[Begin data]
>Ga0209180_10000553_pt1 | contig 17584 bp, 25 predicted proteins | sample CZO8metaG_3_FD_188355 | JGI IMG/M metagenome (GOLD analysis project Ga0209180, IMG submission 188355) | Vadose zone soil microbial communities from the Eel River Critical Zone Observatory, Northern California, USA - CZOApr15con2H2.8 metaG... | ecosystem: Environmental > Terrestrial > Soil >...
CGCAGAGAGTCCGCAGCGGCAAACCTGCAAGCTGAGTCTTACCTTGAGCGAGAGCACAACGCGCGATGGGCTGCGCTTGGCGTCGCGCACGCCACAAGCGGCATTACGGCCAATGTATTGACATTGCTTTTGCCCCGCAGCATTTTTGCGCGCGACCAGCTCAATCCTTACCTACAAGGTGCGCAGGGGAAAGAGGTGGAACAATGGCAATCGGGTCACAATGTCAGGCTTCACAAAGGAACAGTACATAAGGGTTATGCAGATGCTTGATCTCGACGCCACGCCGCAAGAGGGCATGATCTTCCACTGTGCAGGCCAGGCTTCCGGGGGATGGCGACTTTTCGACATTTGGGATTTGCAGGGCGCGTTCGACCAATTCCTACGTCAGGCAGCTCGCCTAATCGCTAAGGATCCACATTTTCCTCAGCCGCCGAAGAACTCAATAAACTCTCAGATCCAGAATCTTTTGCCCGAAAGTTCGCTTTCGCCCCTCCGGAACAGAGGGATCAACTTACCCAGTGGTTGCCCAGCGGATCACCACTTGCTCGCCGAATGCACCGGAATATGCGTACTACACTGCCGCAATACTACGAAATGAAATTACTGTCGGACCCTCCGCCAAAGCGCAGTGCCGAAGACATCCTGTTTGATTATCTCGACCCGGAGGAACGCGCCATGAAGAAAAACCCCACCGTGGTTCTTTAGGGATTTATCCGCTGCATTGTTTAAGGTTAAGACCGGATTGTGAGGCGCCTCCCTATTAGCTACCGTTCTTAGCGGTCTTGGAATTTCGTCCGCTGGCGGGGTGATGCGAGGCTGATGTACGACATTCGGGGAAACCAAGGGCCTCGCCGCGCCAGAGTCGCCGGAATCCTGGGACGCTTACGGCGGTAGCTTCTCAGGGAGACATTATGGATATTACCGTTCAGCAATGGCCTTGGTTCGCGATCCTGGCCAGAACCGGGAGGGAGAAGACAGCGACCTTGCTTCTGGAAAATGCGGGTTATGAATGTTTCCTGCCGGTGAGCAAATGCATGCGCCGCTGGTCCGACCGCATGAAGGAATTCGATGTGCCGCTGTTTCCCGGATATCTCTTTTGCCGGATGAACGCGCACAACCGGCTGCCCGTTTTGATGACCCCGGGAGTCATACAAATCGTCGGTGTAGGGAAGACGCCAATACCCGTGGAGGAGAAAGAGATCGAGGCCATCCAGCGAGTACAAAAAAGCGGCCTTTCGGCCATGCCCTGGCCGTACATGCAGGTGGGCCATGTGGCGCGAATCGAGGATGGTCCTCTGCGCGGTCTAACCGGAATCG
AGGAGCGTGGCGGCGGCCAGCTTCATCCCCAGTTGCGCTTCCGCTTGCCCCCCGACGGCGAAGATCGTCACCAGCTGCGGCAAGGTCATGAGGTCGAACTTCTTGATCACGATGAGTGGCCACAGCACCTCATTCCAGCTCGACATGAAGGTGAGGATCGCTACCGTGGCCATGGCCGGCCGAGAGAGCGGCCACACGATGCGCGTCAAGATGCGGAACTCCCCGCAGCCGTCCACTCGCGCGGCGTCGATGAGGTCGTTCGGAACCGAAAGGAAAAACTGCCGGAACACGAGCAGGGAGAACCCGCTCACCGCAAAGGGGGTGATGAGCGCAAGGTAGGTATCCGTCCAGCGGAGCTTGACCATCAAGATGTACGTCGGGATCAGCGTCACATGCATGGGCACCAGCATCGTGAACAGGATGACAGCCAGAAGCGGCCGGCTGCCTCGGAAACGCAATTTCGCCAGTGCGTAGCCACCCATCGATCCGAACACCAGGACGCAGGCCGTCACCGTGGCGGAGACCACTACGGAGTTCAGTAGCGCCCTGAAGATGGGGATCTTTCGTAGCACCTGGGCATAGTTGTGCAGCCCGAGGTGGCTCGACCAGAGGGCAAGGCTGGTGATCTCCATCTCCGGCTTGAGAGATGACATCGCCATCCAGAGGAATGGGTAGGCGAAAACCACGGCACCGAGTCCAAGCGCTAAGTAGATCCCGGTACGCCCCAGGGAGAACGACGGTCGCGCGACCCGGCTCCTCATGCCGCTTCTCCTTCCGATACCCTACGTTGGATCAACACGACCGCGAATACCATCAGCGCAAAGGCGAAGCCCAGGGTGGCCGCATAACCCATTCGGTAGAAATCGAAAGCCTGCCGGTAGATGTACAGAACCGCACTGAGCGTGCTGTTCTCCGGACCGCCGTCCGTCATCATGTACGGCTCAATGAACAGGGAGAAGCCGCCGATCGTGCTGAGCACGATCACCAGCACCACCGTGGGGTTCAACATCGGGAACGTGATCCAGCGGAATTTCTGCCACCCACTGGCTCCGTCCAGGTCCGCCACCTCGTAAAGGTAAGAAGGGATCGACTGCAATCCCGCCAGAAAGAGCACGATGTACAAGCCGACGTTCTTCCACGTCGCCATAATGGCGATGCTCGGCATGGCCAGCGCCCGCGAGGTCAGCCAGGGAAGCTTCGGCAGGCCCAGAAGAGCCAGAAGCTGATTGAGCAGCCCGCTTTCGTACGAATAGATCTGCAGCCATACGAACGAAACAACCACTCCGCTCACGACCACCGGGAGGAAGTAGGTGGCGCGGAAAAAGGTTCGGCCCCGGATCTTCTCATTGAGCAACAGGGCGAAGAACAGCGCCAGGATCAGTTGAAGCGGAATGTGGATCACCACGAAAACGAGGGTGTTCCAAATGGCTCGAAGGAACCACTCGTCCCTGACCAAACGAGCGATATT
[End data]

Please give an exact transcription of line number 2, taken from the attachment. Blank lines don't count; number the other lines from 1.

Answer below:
CGCAGAGAGTCCGCAGCGGCAAACCTGCAAGCTGAGTCTTACCTTGAGCGAGAGCACAACGCGCGATGGGCTGCGCTTGGCGTCGCGCACGCCACAAGCGGCATTACGGCCAATGTATTGACATTGCTTTTGCCCCGCAGCATTTTTGCGCGCGACCAGCTCAATCCTTACCTACAAGGTGCGCAGGGGAAAGAGGTGGAACAATGGCAATCGGGTCACAATGTCAGGCTTCACAAAGGAACAGTACATAAGGGTTATGCAGATGCTTGATCTCGACGCCACGCCGCAAGAGGGCATGATCTTCCACTGTGCAGGCCAGGCTTCCGGGGGATGGCGACTTTTCGACATTTGGGATTTGCAGGGCGCGTTCGACCAATTCCTACGTCAGGCAGCTCGCCTAATCGCTAAGGATCCACATTTTCCTCAGCCGCCGAAGAACTCAATAAACTCTCAGATCCAGAATCTTTTGCCCGAAAGTTCGCTTTCGCCCCTCCGGAACAGAGGGATCAACTTACCCAGTGGTTGCCCAGCGGATCACCACTTGCTCGCCGAATGCACCGGAATATGCGTACTACACTGCCGCAATACTACGAAATGAAATTACTGTCGGACCCTCCGCCAAAGCGCAGTGCCGAAGACATCCTGTTTGATTATCTCGACCCGGAGGAACGCGCCATGAAGAAAAACCCCACCGTGGTTCTTTAGGGATTTATCCGCTGCATTGTTTAAGGTTAAGACCGGATTGTGAGGCGCCTCCCTATTAGCTACCGTTCTTAGCGGTCTTGGAATTTCGTCCGCTGGCGGGGTGATGCGAGGCTGATGTACGACATTCGGGGAAACCAAGGGCCTCGCCGCGCCAGAGTCGCCGGAATCCTGGGACGCTTACGGCGGTAGCTTCTCAGGGAGACATTATGGATATTACCGTTCAGCAATGGCCTTGGTTCGCGATCCTGGCCAGAACCGGGAGGGAGAAGACAGCGACCTTGCTTCTGGAAAATGCGGGTTATGAATGTTTCCTGCCGGTGAGCAAATGCATGCGCCGCTGGTCCGACCGCATGAAGGAATTCGATGTGCCGCTGTTTCCCGGATATCTCTTTTGCCGGATGAACGCGCACAACCGGCTGCCCGTTTTGATGACCCCGGGAGTCATACAAATCGTCGGTGTAGGGAAGACGCCAATACCCGTGGAGGAGAAAGAGATCGAGGCCATCCAGCGAGTACAAAAAAGCGGCCTTTCGGCCATGCCCTGGCCGTACATGCAGGTGGGCCATGTGGCGCGAATCGAGGATGGTCCTCTGCGCGGTCTAACCGGAATCG